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Woody Allen’s ‘Rainy Day’ tops global box office, heading for UK

Woody Allen’s 2019 film, “A Rainy Day in New York,” available for streaming this week in the UK, is doing good numbers at the box office – relatively speaking.

The film topped the global box office in mid-May, earning over half a million in South Korea since opening in the country, which recently eased restrictions for cinemas, on May 6. To put things in perspective, its nearest competitor in its top-spot week was the horror flick “The Wretched,” which made $69,000 in the United States that weekend. Even as more theaters open in America, we’re unlikely to see “Rainy Day” in New York anytime soon.

Before this spotty moment for movie-going, Allen’s movie was ahead of its time in terms of stalled release dates. Amazon Studios shelved the romantic comedy following the director’s controversial comments surrounding the #MeToo movement and renewed attention to allegations of molestation from his daughter Dylan Farrow, allegations Allen vehemently denies. Allen filed a $68 million breach of contract lawsuit against Amazon — since settled — but the picture, which wrapped in 2018, still doesn’t have an American distributor.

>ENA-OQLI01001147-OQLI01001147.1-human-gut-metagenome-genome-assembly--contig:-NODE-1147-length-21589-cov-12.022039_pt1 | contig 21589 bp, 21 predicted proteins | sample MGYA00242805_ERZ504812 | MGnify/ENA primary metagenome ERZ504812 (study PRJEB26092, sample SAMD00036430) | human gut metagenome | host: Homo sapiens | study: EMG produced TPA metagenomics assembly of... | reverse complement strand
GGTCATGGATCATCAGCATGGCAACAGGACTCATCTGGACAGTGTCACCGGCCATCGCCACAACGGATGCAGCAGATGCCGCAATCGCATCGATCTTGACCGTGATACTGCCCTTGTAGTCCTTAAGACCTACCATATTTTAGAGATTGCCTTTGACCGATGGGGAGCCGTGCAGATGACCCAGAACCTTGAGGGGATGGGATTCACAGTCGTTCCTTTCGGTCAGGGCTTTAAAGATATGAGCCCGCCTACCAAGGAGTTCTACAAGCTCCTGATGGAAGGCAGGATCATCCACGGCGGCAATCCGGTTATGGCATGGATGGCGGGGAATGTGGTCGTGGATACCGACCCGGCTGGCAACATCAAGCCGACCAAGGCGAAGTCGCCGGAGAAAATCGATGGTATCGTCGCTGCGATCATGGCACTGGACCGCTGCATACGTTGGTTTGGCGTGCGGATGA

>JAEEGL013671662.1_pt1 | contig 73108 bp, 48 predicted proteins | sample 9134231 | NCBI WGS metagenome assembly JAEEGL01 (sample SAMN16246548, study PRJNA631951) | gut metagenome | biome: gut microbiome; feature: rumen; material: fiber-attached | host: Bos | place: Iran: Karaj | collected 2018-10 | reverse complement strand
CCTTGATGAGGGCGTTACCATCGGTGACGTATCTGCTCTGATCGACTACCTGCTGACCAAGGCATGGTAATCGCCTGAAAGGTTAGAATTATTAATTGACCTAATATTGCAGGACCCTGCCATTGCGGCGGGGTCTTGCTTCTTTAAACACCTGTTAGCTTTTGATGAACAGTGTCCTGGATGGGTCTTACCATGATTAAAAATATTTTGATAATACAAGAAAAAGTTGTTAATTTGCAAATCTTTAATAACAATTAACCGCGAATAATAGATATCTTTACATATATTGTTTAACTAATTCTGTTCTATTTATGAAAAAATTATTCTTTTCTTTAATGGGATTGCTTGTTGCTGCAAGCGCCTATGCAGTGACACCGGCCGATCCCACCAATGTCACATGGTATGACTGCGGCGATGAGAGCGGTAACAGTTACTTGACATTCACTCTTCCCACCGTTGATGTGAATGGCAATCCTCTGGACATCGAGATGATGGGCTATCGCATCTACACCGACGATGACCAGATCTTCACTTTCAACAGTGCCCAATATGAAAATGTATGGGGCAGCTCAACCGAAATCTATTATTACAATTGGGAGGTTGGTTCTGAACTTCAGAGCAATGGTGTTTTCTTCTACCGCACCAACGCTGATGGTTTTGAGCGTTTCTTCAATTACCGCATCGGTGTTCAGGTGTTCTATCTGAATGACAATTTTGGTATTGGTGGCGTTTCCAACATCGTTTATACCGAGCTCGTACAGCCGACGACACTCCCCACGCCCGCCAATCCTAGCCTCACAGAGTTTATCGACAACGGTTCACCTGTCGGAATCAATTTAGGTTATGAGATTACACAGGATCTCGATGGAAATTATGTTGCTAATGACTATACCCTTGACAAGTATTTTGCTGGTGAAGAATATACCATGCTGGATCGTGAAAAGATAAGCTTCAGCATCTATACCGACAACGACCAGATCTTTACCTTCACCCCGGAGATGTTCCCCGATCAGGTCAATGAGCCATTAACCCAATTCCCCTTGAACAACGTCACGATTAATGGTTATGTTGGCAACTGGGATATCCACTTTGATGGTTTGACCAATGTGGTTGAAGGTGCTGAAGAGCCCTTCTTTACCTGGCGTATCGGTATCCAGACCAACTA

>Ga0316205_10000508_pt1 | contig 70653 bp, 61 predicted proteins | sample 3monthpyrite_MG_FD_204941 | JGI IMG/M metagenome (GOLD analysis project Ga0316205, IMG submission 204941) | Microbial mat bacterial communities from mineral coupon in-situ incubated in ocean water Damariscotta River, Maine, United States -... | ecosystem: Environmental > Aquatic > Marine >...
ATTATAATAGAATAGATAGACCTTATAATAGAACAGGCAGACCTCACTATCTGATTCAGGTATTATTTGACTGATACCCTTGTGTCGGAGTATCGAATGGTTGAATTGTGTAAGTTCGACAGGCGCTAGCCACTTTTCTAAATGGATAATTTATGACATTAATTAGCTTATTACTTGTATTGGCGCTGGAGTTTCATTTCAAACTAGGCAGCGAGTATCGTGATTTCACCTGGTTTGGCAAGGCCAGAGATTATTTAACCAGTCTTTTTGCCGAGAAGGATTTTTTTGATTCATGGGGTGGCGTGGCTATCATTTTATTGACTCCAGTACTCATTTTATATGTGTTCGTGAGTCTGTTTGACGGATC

The flick received a release in other countries, and grossed over $1 million in France and Italy. Allen is still a star in Europe, where he directed an opera for La Scala’s 2019 season and filmed his latest feature, but he has yet to break even on the $25 million budget for “Rainy Day.”

The film appears to be something of a retread of his earlier and lately controversial films, following a journalist for a college newspaper (Elle Fanning) who interviews a middle-aged director (Liev Schreiber) who then becomes infatuated with her.

We’ll have to wait and see if the Brits cotton to the material or — like the film’s English star, Rebecca Hall — decide they’re done with the embattled filmmaker.

PJ Grisar is the Forward’s culture fellow. He can be reached at Grisar@Forward.com.

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